Sugamo child abandonment case
The Sugamo child-abandonment incident (巣鴨子供置き去り事件 Sugamo kodomo okizari jiken) was an incident that took place in Japan in 1988 in Tokyo's Toshima Ward. Covered extensively by both Japanese and international media, it was also the basis of the 2004 fictional feature film Nobody Knows.
The incident involved a mother who abandoned her five underage children whose names were never released, but referred to simply as Children A, B, C, D, and E.
Child A, a boy, was born in 1973; Child B in 1981. Child C died soon after birth in 1984. Children D and E were born in 1985 and 1986 respectively. All of the children had different fathers. Although it is unclear, it appears that besides Child A, several (perhaps all) of the other children were unregistered. None of the children attended school. In Autumn 1987, having met a new boyfriend, the mother placed Child A in charge of the others, leaving him with ¥50,000 (around US$350 at the time) for their living expenses in their Tokyo apartment.
In April 1988, the youngest, Child E, was assaulted by friends of Child A (known only as Friend A and Friend B), and died as a result. On July 17 of the same year, acting on a tip from the landlord, Sugamo officials entered the apartment and discovered the severely malnourished Child A (then 14), Child B (seven), and Child D (three). They also found the body of Child C, but not Child E. The information given by the children was vague. It was determined that the malnourishment was caused in part by the children's diet, which consisted largely of food bought at convenience stores.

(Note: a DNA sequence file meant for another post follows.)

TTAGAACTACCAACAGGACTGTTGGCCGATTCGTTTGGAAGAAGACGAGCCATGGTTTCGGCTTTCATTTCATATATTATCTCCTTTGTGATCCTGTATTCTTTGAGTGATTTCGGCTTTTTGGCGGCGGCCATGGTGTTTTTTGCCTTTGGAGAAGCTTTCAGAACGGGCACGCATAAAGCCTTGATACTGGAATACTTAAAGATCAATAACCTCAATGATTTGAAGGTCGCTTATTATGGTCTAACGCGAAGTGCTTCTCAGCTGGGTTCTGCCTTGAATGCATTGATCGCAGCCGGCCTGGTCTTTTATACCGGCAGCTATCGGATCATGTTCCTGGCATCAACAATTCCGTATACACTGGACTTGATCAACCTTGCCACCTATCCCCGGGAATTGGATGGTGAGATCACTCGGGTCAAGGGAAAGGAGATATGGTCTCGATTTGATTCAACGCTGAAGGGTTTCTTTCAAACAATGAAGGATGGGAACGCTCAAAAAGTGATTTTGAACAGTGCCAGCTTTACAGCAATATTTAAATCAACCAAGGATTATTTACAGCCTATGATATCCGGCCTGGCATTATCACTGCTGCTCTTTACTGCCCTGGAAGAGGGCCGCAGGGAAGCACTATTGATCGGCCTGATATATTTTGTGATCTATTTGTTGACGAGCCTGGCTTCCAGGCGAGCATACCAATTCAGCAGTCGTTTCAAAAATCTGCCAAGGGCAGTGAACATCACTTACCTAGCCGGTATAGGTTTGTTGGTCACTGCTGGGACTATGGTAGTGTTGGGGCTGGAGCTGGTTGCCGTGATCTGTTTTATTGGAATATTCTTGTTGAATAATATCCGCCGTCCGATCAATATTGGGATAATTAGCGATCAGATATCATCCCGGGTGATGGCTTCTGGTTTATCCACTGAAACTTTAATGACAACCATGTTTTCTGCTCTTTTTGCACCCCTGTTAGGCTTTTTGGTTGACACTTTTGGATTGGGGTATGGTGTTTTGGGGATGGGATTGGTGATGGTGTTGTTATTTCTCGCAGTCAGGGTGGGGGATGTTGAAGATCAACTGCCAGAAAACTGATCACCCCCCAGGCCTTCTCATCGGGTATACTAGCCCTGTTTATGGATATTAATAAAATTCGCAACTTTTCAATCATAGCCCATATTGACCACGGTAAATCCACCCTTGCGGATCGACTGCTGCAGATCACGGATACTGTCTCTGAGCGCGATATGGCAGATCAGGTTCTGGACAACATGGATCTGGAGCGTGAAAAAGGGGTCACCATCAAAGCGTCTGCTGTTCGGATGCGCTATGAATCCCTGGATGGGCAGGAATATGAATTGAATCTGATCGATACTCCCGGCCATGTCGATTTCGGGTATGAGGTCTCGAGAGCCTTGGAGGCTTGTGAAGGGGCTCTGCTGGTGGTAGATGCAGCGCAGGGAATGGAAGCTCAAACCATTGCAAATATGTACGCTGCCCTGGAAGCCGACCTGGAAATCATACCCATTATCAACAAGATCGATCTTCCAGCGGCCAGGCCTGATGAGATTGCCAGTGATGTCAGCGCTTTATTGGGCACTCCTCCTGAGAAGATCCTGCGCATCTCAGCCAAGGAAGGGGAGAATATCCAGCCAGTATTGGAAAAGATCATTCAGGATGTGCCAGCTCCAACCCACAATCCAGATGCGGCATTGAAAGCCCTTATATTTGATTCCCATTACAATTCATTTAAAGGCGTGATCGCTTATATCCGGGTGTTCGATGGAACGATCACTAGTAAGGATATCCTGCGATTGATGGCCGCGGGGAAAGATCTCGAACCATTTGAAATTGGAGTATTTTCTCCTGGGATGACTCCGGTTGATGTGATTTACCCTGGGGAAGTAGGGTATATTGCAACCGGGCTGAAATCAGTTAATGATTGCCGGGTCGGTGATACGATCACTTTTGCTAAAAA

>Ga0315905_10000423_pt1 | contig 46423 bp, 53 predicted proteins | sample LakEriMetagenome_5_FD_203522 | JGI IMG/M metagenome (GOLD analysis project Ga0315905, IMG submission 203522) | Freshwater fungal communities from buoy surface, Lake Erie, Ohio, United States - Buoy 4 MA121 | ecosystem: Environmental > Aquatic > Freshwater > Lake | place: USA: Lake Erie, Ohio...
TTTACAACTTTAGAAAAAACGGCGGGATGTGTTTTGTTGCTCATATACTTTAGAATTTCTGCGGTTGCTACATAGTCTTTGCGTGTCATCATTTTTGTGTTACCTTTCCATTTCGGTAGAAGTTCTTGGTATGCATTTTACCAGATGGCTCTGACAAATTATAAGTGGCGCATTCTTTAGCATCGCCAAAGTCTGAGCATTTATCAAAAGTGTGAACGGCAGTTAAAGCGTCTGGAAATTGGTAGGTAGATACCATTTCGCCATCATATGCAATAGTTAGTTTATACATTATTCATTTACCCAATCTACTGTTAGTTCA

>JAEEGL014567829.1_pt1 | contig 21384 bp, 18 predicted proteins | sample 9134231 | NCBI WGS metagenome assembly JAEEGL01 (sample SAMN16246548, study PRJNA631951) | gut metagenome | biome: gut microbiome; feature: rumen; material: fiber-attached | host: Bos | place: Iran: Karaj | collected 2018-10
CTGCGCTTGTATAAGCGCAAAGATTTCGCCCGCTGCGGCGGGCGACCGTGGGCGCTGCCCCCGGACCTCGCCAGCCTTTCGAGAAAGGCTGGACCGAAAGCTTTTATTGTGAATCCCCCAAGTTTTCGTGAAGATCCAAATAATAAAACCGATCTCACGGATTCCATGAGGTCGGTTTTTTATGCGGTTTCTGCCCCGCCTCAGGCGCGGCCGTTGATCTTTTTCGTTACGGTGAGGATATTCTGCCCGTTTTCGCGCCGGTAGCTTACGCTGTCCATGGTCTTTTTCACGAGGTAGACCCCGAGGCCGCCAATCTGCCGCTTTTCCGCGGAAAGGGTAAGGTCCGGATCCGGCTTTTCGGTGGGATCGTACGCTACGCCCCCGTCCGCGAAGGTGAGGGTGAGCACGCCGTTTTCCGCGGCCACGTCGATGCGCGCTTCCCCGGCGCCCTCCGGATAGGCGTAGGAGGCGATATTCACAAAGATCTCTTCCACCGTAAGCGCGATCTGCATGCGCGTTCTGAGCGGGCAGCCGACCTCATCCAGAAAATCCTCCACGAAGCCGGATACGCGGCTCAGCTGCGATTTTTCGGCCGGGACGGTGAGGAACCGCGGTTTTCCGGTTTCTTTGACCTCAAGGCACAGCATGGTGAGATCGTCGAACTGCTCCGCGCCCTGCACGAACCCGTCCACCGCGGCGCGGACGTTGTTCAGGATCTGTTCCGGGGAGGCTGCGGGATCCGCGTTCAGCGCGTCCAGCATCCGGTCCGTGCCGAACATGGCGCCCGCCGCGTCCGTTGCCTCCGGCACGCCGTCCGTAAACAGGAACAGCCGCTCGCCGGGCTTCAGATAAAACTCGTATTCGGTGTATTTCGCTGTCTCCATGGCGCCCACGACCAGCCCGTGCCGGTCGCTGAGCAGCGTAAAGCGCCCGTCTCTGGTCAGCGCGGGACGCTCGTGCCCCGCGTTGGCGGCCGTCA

As a result of news coverage of the incident, the mother turned herself in on July 23. Her testimony revealed that the children had been alone for about nine months and that the whereabouts of Child E were unknown. On July 25, Child A's testimony revealed that Child E had been killed by Friend B of Child A, and that her body had been buried in a wood in Chichibu by Child A and Friend A. Friend A and Friend B were sent to a reform school for their involvement in the death.
In August 1988, the mother was indicted for child abandonment. She received a three-year sentence, suspended for four years. Although Child A was probably not present at the time of his sister's death, he did assist Friend A in burying the body; he was indicted for abandoning a body, but in consideration of the circumstances was remanded to a care facility. After the mother's three-year sentence, she regained custody of the two daughters.
The 2004 film Nobody Knows, directed by Hirokazu Koreeda, presents a fictionalized and generally less grim account of the incident. There is no mention of Child C, whose body the mother kept in the family apartment following the child's death. Similarly, rather than being killed by Child A's friends, Child E in the film dies after an accidental fall. The police do not become involved, and the film ends with the three surviving children, aided by a female friend of Child A, continuing their impoverished, unsupervised life.
- 少年事件を考える｜「女・子供」の視点から (Shōnen Jiken o Kangaeru: "Onna-Kodomo" no Shiten kara, Asahi Shimbun-sha, 1989)
- King, Susan (9 February 2005). "Hidden neglect brought to light". Los Angeles Times. Retrieved 22 January 2013.
- ?, ? (December 2006). "Just viewed "Nobody Knows," a true story of four Japanese children abandoned by their young mother, and raised by their oldest brother. Very tragic story, which was hard to believe would happen in Japan. Whatever happened to them?". Consulate General of Japan at Chicago - Webletter Archived Features. Retrieved 20 October 2016.